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    Minister for Environment and Heritage Protection and Minister for National Parks and the Great Barrier Reef
    The Honourable Steven Miles

    Rockhampton waterways clear, according to latest water quality results

    Minister for Environment and Heritage Protection and Minister for National Parks and the Great Barrier Reef
    The Honourable Steven Miles

    Thursday, February 16, 2017

    Rockhampton waterways clear, according to latest water quality results

    Water testing results to date have confirmed good water quality across the Fitzroy Basin, Environment Minister Dr Steven Miles said today.

    “The Department of Environment and Heritage Protection responded quickly by checking water quality at seven sites in central Queensland after a concerned citizen told the Premier he was concerned that pollution was affecting the region’s rivers,” Dr Miles said.

    “The citizen made the comment at a town hall meeting hosted by the Premier in Rockhampton on 31 January“.

    Dr Miles said EHP collected water quality samples at various sites including the Fitzroy River near Rockhampton, Dawson River near Moura, Mackenzie River near Blackwater and Nogoa River near Emerald, the day after the comment was made.

    “Laboratory results just in from testing at Glenroy Crossing and the Fitzroy Barrage on the Fitzroy River, and from the Dawson River and Kianga Creek near Moura, showed no major concerns,” Dr Miles said.

    “When they become available possibly next month, we can advise the results of tests taken at the other locations.”

    Results from the Fitzroy River testing showed:

     

    • pH was within normal range: 7.4 at Glenroy Crossing and 7.2 at the Fitzroy Barrage
    • Electrical conductivity (a measure of salinity) was low: 187 us/cm at Glenroy Crossing and 146 us/cm at the Fitzroy Barrage.
    • Dissolved metals presented no concerns at either location.

    Results from Kianga Creek and the Dawson River testing showed:

     

    • pH was within the normal range: 7.4 in Kianga Creek and 8.3 in the Dawson River.
    • Electrical conductivity was low at both locations: 253 us/cm in Kianga Ck and 284 us/cm in the Dawson River.
    • Dissolved metals presented no concerns at either location.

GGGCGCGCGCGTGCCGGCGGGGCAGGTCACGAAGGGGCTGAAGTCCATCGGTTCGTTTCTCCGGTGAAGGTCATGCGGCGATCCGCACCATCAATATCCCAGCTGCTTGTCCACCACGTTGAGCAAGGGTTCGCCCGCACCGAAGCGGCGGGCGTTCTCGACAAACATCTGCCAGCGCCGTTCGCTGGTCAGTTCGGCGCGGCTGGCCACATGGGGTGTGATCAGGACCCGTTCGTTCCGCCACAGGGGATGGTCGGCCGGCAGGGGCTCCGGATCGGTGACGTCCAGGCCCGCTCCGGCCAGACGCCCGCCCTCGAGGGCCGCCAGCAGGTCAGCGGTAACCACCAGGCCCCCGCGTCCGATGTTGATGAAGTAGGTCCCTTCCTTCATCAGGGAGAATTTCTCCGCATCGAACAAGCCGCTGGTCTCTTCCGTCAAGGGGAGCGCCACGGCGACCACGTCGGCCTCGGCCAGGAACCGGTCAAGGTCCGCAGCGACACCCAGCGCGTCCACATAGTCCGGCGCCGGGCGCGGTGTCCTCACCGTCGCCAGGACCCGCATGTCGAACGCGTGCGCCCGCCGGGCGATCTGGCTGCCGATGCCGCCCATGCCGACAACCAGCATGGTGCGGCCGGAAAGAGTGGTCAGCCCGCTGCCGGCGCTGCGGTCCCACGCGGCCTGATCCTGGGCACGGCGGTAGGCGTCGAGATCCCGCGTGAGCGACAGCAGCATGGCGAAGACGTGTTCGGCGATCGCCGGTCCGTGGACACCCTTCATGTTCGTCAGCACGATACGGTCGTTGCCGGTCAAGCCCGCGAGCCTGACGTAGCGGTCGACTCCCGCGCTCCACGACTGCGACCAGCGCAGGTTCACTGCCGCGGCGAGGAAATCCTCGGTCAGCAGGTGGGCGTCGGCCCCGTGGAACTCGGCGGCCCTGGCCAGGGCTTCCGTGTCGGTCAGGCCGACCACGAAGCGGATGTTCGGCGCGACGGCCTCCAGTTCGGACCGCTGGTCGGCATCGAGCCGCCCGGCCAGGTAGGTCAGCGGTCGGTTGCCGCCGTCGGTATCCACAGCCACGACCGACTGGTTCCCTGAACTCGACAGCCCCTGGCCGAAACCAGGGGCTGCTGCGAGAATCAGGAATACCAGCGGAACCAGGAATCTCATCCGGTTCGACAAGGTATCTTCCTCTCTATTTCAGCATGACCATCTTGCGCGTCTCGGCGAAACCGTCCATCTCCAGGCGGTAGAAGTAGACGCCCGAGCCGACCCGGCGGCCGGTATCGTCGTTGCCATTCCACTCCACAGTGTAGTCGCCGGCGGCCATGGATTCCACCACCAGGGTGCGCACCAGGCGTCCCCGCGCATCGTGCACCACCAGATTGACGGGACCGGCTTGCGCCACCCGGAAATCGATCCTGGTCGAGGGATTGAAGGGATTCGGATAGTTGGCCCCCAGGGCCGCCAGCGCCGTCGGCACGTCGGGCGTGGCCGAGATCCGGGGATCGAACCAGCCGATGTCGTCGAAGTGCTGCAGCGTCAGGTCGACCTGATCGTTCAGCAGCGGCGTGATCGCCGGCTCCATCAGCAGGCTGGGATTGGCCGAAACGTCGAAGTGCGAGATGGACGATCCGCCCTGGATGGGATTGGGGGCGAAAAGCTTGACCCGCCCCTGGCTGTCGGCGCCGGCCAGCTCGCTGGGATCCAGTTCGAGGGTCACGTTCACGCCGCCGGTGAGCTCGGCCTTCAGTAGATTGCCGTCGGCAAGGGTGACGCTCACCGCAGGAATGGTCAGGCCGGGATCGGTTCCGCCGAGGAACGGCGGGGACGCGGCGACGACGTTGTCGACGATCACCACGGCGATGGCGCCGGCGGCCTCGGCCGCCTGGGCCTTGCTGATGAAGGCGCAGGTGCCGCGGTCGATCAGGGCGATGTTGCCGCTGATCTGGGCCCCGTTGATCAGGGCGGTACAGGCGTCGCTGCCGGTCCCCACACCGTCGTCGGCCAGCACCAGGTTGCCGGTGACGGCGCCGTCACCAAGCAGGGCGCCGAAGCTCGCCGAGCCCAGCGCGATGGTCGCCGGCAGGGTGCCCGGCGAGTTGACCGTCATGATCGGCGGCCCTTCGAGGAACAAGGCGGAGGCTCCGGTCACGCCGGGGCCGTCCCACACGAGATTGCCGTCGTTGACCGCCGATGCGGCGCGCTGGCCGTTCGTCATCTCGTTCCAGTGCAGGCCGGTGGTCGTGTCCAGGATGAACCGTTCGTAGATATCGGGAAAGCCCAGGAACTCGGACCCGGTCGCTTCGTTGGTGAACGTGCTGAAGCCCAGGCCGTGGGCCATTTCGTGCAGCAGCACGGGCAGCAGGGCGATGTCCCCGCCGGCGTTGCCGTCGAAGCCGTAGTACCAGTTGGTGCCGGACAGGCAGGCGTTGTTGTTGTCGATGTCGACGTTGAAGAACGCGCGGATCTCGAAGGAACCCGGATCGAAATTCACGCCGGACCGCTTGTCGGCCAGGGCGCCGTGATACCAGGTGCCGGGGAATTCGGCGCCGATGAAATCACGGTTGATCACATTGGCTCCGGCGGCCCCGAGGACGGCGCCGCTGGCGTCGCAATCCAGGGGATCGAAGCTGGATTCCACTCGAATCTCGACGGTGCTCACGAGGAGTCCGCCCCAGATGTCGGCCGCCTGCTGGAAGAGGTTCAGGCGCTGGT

The results follow preliminary water quality testing (released on Feb 2) which showed no discernible pollution events.

    Dr Miles said that while coal mines in the Central Queensland region were authorised to release water from their sites under strict conditions, no coal mines were currently releasing mine affected water within the Fitzroy Basin. No coal mines were releasing water at the time the complaint was made.

    Member for Rockhampton Bill Byrne said environmental officers from EHP would be out in full force in 2017, keeping a close eye on industry and its activities, to protect Central Queensland’s environment.

    Mr Byrne said officers last year conducted almost 1000 field inspections at various industry locations in the region to make sure operators complied with environmental laws.

    “The Central Queensland region has a vast array of landscapes and environments and EHP teams will continue to do their bit to help keep them intact,” Mr Byrne said.

    “Our laws and regulations are designed to avoid or minimise the impacts to all aspects of our environment including to air, land, water, noise, waste and heritage places.

    “I am pleased to report most operators in Central Queensland continue to do the right thing,” he said.

    There were 972 field inspections conducted last year, an average of 20 inspections per compliance centre per month. Field inspections involved 842 different locations operated by 302 different businesses. Enforcement action resulted from 25 per cent of inspections in the region.

    Member for Gladstone Glenn Butcher said 50 EHP field officers are deployed year round from offices in Rockhampton, Gladstone, Mackay, Maryborough, Emerald and Roma, making sure the environment is protected from harm.

    “Staff plan and undertake inspections on operators that hold environmental authorities with EHP to ensure they are complying with the conditions of their approval, and in turn environmental, heritage or coastal laws,” Mr Butcher said.

    Mr Butcher said 83 per cent of Central Queensland inspections were the result of proactive planning and the implementation of a systematic, strategic compliance program.

    “While this is the case, EHP also respond to emergent situations where required,” Mr Butcher said.

    “Last year the Central Queensland community was fantastic by reporting complaints and information through our Pollution Hotline - 1300 130 372 - about potential environmental breaches, and we responded to incidents as swiftly as possible,” he said.

    ENDS

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